Investing.com - The dollar firmed against the yen and most other major currencies on Thursday after official data revealed that the U.S economy picked up more jobs in June than expected just a day after a private-sector report revealed likewise.
In U.S. trading, USD/JPY was up 0.42% and trading at 102.20, up from a session low of 101.77 and off a high of 102.27.
The pair was expected to test support at 101.24, Monday''s low, and resistance at 102.34, the high from June 18.
The dollar firmed after the U.S. Department of Labor reported that non-farm payrolls rose by 288,000 in June, easily surpassing expectations for an increase of 212,000. May''s figure was revised up to a gain of 224,000 from 217,000.
The unemployment rate ticked down to 6.1% from 6.3% in May. Analysts had expected the jobless rate to hold steady at 6.3% last month.
A day earlier payroll processor ADP reported in its nonfarm payrolls report that the U.S private sector added 281,000 jobs last month, beating expectations for an increase of 200,000.
The numbers firmed the dollar by keeping expectations on track for the Federal Reserve to continue tapering stimulus programs this year and raise interest rates the next.
Fed stimulus programs such as monthly bond purchases aim to spur recovery by suppressing long-term interest rates, weakening the dollar as a side effect.
Also on Thursday, the Institute of Supply Management said its non-manufacturing purchasing managers'' index fell to 56.0 in June from 56.3 in May. Analysts had expected the index to hold steady at 56.3 in June.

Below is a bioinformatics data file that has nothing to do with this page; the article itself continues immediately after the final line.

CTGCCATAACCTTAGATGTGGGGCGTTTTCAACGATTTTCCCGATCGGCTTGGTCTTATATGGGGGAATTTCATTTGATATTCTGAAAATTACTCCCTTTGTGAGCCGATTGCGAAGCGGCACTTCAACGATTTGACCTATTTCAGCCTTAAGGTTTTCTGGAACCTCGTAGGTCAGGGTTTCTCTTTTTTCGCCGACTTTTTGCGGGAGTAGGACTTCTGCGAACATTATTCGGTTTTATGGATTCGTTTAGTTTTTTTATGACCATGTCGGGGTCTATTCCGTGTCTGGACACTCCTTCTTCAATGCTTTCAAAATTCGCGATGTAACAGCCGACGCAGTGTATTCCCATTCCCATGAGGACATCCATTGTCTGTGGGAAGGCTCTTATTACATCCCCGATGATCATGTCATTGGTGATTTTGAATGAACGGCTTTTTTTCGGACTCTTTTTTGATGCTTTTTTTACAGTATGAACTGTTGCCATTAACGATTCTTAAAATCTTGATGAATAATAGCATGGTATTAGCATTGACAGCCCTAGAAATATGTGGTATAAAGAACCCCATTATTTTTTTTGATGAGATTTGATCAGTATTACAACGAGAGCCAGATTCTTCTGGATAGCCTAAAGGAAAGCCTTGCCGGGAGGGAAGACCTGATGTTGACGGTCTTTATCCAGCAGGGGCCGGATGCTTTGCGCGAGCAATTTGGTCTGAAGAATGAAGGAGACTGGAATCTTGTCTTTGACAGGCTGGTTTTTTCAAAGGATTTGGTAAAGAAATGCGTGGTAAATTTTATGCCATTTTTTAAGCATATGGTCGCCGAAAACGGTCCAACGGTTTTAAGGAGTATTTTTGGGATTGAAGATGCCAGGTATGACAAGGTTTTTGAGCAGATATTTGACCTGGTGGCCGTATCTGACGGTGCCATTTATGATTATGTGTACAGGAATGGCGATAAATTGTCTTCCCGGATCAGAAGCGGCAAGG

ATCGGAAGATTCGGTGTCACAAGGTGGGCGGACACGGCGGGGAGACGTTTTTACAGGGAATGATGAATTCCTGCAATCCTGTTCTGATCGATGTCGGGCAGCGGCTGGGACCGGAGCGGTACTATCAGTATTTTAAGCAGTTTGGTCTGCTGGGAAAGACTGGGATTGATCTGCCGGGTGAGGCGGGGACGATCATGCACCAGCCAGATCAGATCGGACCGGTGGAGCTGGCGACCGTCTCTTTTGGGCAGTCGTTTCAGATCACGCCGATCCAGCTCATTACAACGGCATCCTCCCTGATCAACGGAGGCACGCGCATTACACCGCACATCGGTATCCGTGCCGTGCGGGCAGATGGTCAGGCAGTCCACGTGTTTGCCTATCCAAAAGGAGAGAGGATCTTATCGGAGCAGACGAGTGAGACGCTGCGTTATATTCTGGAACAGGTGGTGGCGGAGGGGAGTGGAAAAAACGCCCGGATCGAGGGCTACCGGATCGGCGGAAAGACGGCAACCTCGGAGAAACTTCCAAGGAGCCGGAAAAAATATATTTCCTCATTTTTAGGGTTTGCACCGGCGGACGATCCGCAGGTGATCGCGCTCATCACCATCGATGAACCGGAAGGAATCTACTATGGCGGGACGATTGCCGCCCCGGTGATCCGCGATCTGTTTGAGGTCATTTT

The yen, meanwhile, was down against the euro and down against the pound, with EUR/JPY up 0.01% at 139.03, and GBP/JPY trading up 0.31% at 175.24.
Meanwhile in Europe, ECB President Mario Draghi reiterated the bank’s forward guidance that rates will remain on hold at present or at lower levels for an extended period of time.
He emphasized that the governing council is also unanimous in its commitment to use unconventional instruments if necessary, to address the risk of too-prolonged period of low inflation.
The ECB left all rates on hold earlier Thursday, in a widely anticipated decision, after cutting rates to record lows in June.
Draghi said unemployment rate in the euro zone is still too high and warned that risks to the economy remain to the downside.
The ECB president also announced that it will shift to a six-week meeting cycle from January 2015 and that it will start publishing meeting minutes.
Elsewhere, Markit Economics reported that its U.K. services PMI slowed to 57.7 in June from 58.6 in May, and below forecasts of 58.3. It was the lowest reading in three months, but remained well above the 50 level separating growth from contraction.
New business volumes rose at their fastest rate in six months, while the sector created jobs at a record pace.
The report added to indications that the economy was continuing to grow strongly in the second quarter after the economy expanded at the fastest annual rate since 2007 in the first three months of 2014.
Sterling has strengthened broadly since the start of this year, gaining more the 13% against the dollar amid expectations that the deepening U.K. recovery will prompt the Bank of England to raise rates before the end of the year.
On Friday, markets in the U.S. are to remain closed for the Independence Day holiday.